(11:32): Back up for a second. I think it’s also important to point out though, that most healthcare organizations are still more focused on what they need from the customer rather than what the customer needs from them. And that’s the biggest challenge is that we’ve built these systems, both physical and digital, around what the physician needs, around what the office needs, around what the system needs, and not really about what the customer needs. Which is another reason why an organization like CityMD, which I went to work for in large part because I understood them to be the best-run urgent care company in the country. That’s why they’ve been so successful is because they have figured out how to do two things really well.

(12:21): One, take the care to the people, in the neighborhoods down the street, easy access. And two, focus on location and speed, focus on what people really need out of a healthcare provider. 80-90% of the time, it’s not serious. Most of the time, it really is just a rash. It really is just a sprained ankle or a cold. And they can deal with that very, very quickly, give people peace of mind, provide an important service. And in doing so, are doing something that nearly any health system in America can’t do right now. And it puts them in real danger. I don’t think they fully realize it.

Alan Tam (13:12):
Right. You brought up a good point, and I think this is true amongst a lot of healthcare systems, unfortunately, which is it’s set in a way where it’s optimized for providers and a very internal audience focus versus classic marketing 101 mistake is who is your audience? Who is your customer? And turning the focus to that spotlight to optimize their processes and the way that their business model is set up. What are some of the strategy and tactics that you and your team employed at Summit and City to meet these needs of these healthcare consumers and bridge that gap?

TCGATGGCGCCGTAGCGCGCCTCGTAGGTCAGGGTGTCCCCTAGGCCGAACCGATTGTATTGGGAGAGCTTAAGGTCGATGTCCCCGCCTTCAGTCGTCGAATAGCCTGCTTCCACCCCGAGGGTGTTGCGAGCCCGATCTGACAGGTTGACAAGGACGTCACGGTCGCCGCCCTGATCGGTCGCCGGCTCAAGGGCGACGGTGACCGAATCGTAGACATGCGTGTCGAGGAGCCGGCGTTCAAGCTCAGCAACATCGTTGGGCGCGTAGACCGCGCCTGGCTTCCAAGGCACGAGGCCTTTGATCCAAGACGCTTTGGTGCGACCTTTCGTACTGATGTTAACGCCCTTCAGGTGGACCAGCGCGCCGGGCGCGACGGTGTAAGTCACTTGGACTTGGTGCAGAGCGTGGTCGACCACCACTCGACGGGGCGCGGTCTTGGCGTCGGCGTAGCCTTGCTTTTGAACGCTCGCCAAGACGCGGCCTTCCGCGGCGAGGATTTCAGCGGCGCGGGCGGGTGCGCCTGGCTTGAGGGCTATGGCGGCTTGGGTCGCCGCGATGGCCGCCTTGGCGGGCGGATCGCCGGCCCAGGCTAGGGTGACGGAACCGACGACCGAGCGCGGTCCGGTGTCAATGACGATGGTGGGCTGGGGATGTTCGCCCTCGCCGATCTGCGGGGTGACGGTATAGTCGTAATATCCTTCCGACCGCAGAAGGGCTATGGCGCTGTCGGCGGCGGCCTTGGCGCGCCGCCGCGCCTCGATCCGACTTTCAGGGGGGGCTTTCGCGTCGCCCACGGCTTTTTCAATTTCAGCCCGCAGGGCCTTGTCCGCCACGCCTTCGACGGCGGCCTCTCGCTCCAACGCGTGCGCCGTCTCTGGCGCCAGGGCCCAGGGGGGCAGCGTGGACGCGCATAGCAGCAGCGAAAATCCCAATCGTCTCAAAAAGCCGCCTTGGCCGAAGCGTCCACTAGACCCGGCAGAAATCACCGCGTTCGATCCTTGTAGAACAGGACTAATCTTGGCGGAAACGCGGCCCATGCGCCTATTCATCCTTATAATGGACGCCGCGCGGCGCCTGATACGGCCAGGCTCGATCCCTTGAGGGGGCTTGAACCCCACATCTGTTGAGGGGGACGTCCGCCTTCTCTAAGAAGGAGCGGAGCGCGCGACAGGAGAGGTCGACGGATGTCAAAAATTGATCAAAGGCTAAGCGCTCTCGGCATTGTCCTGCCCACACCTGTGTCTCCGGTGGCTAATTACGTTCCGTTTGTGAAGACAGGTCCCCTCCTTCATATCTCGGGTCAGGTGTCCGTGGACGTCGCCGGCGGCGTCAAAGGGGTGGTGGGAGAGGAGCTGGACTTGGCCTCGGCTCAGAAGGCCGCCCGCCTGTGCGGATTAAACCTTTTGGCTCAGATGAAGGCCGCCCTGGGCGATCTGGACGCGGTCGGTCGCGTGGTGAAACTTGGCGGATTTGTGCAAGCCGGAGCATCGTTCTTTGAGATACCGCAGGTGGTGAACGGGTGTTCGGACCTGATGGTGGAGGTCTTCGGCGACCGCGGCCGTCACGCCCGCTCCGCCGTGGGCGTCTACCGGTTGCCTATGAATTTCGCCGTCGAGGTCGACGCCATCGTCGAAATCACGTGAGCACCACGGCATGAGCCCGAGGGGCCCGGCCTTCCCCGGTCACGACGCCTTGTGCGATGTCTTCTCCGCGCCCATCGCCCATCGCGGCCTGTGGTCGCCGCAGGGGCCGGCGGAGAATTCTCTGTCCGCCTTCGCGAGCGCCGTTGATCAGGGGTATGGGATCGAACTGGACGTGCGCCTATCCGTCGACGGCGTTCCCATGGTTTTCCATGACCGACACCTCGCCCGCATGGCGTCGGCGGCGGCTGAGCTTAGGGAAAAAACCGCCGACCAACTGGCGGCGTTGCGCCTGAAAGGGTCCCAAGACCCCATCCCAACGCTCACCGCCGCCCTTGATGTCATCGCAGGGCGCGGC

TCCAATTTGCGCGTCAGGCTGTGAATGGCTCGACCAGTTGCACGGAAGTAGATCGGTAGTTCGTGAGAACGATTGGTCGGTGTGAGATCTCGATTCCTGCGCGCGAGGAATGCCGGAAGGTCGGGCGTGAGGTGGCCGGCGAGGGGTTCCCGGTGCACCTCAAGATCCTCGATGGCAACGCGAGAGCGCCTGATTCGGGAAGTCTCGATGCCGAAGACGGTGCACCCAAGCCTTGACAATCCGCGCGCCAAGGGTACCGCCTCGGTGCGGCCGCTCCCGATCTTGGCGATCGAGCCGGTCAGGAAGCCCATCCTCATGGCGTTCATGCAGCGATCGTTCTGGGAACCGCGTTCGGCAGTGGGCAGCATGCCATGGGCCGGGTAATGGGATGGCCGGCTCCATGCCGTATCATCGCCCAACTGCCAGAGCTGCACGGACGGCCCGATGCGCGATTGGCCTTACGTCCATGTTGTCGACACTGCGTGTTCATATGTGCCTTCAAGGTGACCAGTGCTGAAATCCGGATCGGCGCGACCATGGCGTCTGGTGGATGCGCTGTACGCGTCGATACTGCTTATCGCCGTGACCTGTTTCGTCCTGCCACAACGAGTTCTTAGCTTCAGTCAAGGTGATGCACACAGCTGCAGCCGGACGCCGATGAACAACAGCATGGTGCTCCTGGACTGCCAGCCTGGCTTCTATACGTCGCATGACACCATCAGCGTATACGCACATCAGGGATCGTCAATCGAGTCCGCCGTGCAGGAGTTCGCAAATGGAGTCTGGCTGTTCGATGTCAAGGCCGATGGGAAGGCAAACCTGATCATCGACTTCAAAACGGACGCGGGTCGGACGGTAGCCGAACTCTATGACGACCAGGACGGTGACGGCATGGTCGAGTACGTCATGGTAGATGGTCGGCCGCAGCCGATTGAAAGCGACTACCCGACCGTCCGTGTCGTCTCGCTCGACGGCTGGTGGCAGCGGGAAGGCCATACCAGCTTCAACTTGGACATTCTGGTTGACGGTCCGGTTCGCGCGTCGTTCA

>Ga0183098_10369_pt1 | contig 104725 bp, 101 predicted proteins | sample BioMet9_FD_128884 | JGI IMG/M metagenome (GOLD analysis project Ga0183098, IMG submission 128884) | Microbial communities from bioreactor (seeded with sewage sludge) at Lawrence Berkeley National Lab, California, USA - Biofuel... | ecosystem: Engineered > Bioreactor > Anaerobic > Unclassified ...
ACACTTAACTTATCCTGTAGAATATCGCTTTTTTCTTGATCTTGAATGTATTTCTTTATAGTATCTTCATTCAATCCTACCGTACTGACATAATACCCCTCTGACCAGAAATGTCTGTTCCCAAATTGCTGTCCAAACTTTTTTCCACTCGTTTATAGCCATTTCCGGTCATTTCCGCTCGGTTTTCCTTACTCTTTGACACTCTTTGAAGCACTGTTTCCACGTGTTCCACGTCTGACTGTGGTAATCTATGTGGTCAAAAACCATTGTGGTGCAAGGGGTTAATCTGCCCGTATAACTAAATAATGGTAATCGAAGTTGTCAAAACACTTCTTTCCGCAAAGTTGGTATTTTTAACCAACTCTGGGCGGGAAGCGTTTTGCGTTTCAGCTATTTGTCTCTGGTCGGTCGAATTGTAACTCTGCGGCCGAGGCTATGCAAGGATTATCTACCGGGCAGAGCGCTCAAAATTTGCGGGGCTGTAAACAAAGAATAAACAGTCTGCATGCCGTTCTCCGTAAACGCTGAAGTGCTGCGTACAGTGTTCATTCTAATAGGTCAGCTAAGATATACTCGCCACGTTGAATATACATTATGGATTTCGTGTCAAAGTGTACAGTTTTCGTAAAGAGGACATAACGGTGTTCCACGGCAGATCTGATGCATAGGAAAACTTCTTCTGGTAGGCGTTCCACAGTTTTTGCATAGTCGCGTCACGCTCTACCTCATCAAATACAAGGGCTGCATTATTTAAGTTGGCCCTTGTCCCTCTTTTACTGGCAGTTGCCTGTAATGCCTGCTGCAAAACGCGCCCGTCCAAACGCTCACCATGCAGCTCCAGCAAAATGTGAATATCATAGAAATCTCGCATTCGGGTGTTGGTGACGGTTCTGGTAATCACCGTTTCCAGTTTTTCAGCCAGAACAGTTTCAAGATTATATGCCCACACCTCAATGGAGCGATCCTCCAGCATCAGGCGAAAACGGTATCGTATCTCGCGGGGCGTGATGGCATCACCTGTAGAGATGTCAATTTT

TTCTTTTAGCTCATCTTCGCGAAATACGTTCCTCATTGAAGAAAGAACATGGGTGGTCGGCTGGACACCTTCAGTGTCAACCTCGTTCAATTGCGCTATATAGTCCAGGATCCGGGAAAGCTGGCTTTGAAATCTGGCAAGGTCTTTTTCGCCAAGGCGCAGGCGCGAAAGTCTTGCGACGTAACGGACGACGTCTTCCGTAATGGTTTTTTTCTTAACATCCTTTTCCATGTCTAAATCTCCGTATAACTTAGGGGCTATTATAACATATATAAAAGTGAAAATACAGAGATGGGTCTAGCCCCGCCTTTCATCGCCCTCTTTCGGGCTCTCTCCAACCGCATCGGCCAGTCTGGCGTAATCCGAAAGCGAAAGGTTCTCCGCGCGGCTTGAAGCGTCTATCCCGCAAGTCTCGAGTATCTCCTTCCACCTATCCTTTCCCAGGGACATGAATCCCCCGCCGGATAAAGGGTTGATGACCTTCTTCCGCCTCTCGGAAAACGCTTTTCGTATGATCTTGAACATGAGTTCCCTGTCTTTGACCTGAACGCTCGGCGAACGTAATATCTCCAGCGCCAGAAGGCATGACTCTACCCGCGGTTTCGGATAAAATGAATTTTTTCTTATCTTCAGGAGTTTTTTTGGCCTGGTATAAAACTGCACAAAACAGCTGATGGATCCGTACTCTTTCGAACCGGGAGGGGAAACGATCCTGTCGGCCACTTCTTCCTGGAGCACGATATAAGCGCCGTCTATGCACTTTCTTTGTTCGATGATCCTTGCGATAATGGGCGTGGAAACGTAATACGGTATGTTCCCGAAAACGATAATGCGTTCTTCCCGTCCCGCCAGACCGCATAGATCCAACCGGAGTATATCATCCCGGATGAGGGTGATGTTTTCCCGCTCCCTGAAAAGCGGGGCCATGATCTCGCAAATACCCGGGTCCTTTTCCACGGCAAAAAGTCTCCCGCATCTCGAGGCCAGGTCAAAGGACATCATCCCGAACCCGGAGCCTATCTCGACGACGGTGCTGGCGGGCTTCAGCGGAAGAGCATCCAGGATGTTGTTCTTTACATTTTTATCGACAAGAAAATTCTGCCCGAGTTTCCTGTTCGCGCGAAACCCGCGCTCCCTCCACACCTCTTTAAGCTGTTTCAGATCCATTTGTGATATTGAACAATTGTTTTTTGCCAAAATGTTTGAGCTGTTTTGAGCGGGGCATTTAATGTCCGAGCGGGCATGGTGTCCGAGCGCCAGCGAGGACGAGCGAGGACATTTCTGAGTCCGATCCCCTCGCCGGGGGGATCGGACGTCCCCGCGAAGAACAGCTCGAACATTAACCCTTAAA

Matt Gove (13:56):
Sure. It actually started, prior to City and Summit, when I worked at a health system called Piedmont Healthcare based in Atlanta. It’s the largest health system in Georgia. And a well-earned reputation for being innovative, both in consumer-centric marketing, but also experience design. And I was a part of creating all of that. And we undertook this work in 2014 and 2015, where we actually built a pretty simplified customer journey, and then, started talking to all of our customers, and talking to all of our caregivers, and making sure that we understood the pain points really well. And what we figured out fairly quickly is that there are two major issues with the healthcare journey: One is access – getting into to be seen, and the other is billing, wrapping up the experience.

(14:54): In between, there are hiccups, the care interaction, most people review very positively, almost always. It’s everything around it, but really starting on those two ends. So, taking that knowledge and the plans that we were executing there, adapting the approach to better serve the kinds of customers that we were serving at City and Summit. And what we really focused on was how do we make it easy to find us? Urgent care customers are a bit different. I think search is most important. It is the most important thing for all marketers in healthcare. But for us in particular, winning search for an urgent care was very, very important. So, really optimizing that front-end experience, and then, taking our owned assets on the web, mostly our websites, and other campaigns, and orienting that to make it easier to find what you were looking for. And then, starting down the line of online appointment scheduling, the blocking and tackling of getting people in to be seen.